[Imagine a black and white photograph] This is my dad, Frank, a first-generation American born in Colorado of all places, in the mid 1920s. Here he is walking the Vegas Strip with his friends, a bunch of other "goombas" that he's known practically since birth. Although they're of all shapes, sizes, and incomes, they pretty much all have one thing in common besides their Italian-American heritage: Their pants.

[Pan down] Note the multi-colored offering of polyester pants, which by the way, are a real bitch to crease down the front like that. (I ironed my dad's pants once a week from 1991-1993.) They aren't just any polyester pants, however. First off, as my friend and fashion guru, Suzy Ten Bears says, "They're not even really pants. I find myself wanting to call them 'slacks.'" And she's right, they are more like slacks than anything else. They're Sans-a-belt slacks.

Thirty years later, you could still see my dad, and most of his friends, wearing the same pants, by which I mean the exact same pants. Not a new pair of the same style of pants, but the very pants they'd been wearing all along. (For those of you who rage against the half-life of plastic grocery bags, please add Sans-a-Belt pants to your list of Things That Last Four Thousand Years in a Landfill.)

They wear them to the bocce courts, and to lunch, and to card games. They wear them to do all the same stuff they've always done, like stand around telling stories and gambling on...everything. Dad's got grungy pairs he puts aside for doing things like disassembling the sprinkler system in his yard, and digging up the flower beds. Shoveling snow, and what have you. He's probably got nicer pairs that he wears to tournaments and Olive Garden, and in-between pairs that he wears for watching Antiques Roadshow. He's an older guy now, my dad, which means that his favorite slacks are getting old, too.

And here we are: No matter how well you take care of a garment, it's bound to forsake you. It's going to wear out at some point. I think Shakespeare may have been hanging out with my dad and talking about slacks the day he walked home from Ye Olde Olive Garden and wrote, "therein lies the rub."

Dad's been troubled by all this, I hear. I can relate. The expiration of my favorite things is often cause for reflection, and reflection isn't always comfortable. There's the nostalgia. The stories. The history. I imagine dad patting one leg of his trousers and saying, "Before deciding that blankets were more appealing, the government approached me about using these pants to introduce smallpox to the Native Americans, but I would have no part of it."

Mom says that San-a-Belt pants slacks are hard to come by these days, and so Dad is hoarding them, as I probably would. They probably still make them, but unless you're a referee or clergyman, you probably can't get your arthritic, spotted hands on a pair anymore. Not one to make assumptions, though, (you know what happens when you ass u me, right?) I took a look for Sans-a-Belt slacks. Sure enough, there's a "dealer locator" page at the Web site, which is interesting. I've never thought of clothing as being something that required a dealer, but, well, we are talking about an American institution here, an iconic brand that is perhaps made of petroleum products and sheet metal.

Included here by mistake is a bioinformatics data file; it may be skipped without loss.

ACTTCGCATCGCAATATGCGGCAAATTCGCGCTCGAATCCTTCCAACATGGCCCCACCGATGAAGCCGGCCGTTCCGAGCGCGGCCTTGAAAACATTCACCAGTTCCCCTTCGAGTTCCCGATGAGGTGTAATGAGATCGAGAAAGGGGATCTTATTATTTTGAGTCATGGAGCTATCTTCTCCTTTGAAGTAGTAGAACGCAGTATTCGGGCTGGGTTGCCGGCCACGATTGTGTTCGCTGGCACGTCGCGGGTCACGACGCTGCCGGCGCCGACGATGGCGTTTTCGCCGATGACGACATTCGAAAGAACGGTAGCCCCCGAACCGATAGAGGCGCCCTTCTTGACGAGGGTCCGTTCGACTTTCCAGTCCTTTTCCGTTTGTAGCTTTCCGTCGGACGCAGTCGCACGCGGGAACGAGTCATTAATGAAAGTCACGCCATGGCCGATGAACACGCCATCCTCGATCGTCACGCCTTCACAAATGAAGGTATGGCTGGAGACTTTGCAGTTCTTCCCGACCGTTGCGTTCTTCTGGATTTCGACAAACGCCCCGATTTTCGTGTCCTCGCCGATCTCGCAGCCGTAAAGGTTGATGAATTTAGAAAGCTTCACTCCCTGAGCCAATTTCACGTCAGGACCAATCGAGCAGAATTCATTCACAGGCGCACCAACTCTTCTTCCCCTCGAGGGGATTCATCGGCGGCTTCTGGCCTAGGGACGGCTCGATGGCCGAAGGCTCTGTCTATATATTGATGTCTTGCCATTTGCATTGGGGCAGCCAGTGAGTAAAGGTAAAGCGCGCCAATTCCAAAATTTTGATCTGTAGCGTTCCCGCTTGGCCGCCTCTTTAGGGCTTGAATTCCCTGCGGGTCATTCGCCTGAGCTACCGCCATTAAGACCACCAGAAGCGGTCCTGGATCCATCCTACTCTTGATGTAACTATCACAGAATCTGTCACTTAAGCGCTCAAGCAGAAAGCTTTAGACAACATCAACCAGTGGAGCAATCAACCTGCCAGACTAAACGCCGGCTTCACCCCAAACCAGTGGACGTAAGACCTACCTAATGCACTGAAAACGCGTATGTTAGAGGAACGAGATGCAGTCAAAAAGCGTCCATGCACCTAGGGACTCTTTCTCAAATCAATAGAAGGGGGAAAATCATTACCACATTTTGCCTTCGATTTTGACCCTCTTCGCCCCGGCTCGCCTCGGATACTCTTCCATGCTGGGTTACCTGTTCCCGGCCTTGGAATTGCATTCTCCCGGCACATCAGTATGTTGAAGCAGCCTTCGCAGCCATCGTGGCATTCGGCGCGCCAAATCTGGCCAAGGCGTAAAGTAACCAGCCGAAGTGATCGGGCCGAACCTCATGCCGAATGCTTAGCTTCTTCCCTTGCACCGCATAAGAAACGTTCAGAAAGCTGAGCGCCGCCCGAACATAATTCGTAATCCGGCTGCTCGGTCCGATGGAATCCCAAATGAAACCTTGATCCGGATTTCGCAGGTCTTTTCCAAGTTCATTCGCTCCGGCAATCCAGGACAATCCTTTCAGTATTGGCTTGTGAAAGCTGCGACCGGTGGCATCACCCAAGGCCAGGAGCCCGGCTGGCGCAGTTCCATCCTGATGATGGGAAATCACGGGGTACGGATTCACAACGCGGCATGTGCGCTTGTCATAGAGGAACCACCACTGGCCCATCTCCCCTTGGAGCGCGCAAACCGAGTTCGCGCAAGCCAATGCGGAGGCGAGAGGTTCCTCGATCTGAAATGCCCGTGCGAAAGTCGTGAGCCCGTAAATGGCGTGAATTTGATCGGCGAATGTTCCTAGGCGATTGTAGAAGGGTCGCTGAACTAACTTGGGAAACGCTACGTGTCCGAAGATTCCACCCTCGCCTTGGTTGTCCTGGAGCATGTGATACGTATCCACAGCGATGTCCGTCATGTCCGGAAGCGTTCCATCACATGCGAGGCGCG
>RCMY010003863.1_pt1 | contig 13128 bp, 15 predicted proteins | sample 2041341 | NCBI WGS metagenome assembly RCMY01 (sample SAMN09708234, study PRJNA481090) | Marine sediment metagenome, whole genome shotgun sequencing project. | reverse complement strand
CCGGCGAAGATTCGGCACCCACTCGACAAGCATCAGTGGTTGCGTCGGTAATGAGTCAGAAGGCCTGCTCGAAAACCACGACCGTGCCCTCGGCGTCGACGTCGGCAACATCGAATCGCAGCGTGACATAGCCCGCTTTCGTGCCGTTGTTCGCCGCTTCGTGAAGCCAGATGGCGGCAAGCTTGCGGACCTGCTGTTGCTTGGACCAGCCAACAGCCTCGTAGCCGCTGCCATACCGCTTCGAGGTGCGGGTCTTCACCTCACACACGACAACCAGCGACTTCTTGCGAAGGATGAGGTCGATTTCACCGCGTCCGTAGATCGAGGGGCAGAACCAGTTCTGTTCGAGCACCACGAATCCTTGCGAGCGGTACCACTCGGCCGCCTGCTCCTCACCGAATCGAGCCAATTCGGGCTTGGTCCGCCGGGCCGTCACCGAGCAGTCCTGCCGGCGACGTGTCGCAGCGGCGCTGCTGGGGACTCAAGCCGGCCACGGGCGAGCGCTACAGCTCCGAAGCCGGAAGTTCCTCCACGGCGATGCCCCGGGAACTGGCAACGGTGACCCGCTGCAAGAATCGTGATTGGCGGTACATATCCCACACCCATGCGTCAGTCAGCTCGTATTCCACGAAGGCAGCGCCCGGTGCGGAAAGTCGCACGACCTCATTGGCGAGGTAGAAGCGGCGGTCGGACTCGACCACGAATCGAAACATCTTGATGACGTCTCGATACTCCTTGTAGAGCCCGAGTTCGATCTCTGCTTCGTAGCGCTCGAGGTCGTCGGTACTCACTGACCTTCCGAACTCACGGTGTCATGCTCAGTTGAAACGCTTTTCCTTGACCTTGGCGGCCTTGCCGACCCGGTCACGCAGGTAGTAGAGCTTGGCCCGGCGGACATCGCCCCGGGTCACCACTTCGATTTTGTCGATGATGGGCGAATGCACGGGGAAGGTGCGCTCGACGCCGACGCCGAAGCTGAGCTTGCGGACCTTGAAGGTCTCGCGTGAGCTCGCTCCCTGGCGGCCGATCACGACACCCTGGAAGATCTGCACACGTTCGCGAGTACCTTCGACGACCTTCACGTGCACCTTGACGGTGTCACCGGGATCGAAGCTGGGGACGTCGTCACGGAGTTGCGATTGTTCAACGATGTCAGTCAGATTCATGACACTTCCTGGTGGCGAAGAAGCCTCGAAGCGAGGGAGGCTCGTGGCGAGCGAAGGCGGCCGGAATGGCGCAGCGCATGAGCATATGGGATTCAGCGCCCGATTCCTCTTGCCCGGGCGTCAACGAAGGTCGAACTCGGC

My mom, a woman who still has the red hounds tooth polyester pantsuit uniform she wore every day of her career as a reservations agent for Western Airlines (from 1865 until I graduated high school), had finally had enough. She thinks it's time to move on. I kind of agree, although this probably means that Dad's only alternatives are jogging suits or Dockers separates, or cheap jeans from COSTCO. Really, it doesn't matter. Whatever's comfy enough to watch Matlock in while you openly discuss your bowels.

But take heart from physics, friends, because matter is neither created nor destroyed. There is, somewhere in the cosmos, little pieces of Sans-a-Belt pants swirling and mingling with other materials, becoming reincarnated--with divine guidance, no doubt--into something new. Something wonderful. And for those of us who fear change, who deny death its right to a speedy trial, for those of us who would forget that the world is an impermanent place, I say simply this: Dillards. I called, and while the news is not great, "I have only a very few pieces of them," they do exist in the here and now. For now.

So go on, take an opportunity to grab a piece of history. You can someday set a pair next to your piece of the Berlin Wall, your autographed picture taken with the drummer from Def Leppard back when he had both arms. Put them in your time capsule. And wait for it, the dawning of a new age.

Monday, July 7, 2008

The Late, Great, Really Needy Mona Reale

One more post from the Grieving Mona files, and then I'm going to put posting about her passing to rest for a while. I'll stick to just the facts, ma'am, to avoid some of the blubbering I'm prone to doing when I'm terribly sad about things having to do with the creatures in this house. (Confession alert: I still get a little misty over the demise of Charles, the beta fish I rescued from my workplace four years ago. So.)

Last week, at the age of nine, we put our dog Mona down. She was suffering; we were all ready. It was hard. I've received many heartfelt condolences from friends and family, but this one is my favorite, for its mix of using just the right amounts of sympathy, understanding, realness, and irreverence. It's from my good friend and writing coach, David Hicks, and is also reprinted here without any permission whatsoever.

We were really, really sad to hear about Mona. She was a truly great dog. You must have been so sad, and Sophie must have been confused. Anyway, long live Mona, the neediest dog on earth.

I think that pretty much says it all. And also this: Thanks, Mona, for being our dog.